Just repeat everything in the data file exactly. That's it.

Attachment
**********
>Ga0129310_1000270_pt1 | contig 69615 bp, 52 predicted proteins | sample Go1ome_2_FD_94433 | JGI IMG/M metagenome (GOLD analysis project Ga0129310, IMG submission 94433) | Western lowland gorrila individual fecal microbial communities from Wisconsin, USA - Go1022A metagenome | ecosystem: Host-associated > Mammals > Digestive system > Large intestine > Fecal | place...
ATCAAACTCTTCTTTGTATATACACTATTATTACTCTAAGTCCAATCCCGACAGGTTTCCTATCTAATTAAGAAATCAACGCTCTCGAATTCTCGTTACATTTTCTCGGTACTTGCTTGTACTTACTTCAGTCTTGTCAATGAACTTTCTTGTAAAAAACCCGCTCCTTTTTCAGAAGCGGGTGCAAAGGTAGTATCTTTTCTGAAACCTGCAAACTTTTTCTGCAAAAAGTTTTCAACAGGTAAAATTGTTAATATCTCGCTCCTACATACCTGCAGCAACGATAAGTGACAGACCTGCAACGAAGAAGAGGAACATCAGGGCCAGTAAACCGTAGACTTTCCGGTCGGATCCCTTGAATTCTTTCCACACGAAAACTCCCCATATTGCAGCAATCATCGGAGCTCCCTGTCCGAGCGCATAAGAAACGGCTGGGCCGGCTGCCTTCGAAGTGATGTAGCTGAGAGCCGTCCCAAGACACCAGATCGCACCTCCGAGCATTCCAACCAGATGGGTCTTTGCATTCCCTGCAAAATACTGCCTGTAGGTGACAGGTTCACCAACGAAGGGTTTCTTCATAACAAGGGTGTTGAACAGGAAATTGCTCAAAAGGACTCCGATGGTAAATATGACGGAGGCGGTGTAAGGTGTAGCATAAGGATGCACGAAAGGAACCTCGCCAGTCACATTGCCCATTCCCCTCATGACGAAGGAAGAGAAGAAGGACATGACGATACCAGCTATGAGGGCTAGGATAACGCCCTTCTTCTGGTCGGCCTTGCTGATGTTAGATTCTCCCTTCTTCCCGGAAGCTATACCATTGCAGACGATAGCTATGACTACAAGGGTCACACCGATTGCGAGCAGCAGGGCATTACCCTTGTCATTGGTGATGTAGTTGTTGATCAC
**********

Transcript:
>Ga0129310_1000270_pt1 | contig 69615 bp, 52 predicted proteins | sample Go1ome_2_FD_94433 | JGI IMG/M metagenome (GOLD analysis project Ga0129310, IMG submission 94433) | Western lowland gorrila individual fecal microbial communities from Wisconsin, USA - Go1022A metagenome | ecosystem: Host-associated > Mammals > Digestive system > Large intestine > Fecal | place...
ATCAAACTCTTCTTTGTATATACACTATTATTACTCTAAGTCCAATCCCGACAGGTTTCCTATCTAATTAAGAAATCAACGCTCTCGAATTCTCGTTACATTTTCTCGGTACTTGCTTGTACTTACTTCAGTCTTGTCAATGAACTTTCTTGTAAAAAACCCGCTCCTTTTTCAGAAGCGGGTGCAAAGGTAGTATCTTTTCTGAAACCTGCAAACTTTTTCTGCAAAAAGTTTTCAACAGGTAAAATTGTTAATATCTCGCTCCTACATACCTGCAGCAACGATAAGTGACAGACCTGCAACGAAGAAGAGGAACATCAGGGCCAGTAAACCGTAGACTTTCCGGTCGGATCCCTTGAATTCTTTCCACACGAAAACTCCCCATATTGCAGCAATCATCGGAGCTCCCTGTCCGAGCGCATAAGAAACGGCTGGGCCGGCTGCCTTCGAAGTGATGTAGCTGAGAGCCGTCCCAAGACACCAGATCGCACCTCCGAGCATTCCAACCAGATGGGTCTTTGCATTCCCTGCAAAATACTGCCTGTAGGTGACAGGTTCACCAACGAAGGGTTTCTTCATAACAAGGGTGTTGAACAGGAAATTGCTCAAAAGGACTCCGATGGTAAATATGACGGAGGCGGTGTAAGGTGTAGCATAAGGATGCACGAAAGGAACCTCGCCAGTCACATTGCCCATTCCCCTCATGACGAAGGAAGAGAAGAAGGACATGACGATACCAGCTATGAGGGCTAGGATAACGCCCTTCTTCTGGTCGGCCTTGCTGATGTTAGATTCTCCCTTCTTCCCGGAAGCTATACCATTGCAGACGATAGCTATGACTACAAGGGTCACACCGATTGCGAGCAGCAGGGCATTACCCTTGTCATTGGTGATGTAGTTGTTGATCAC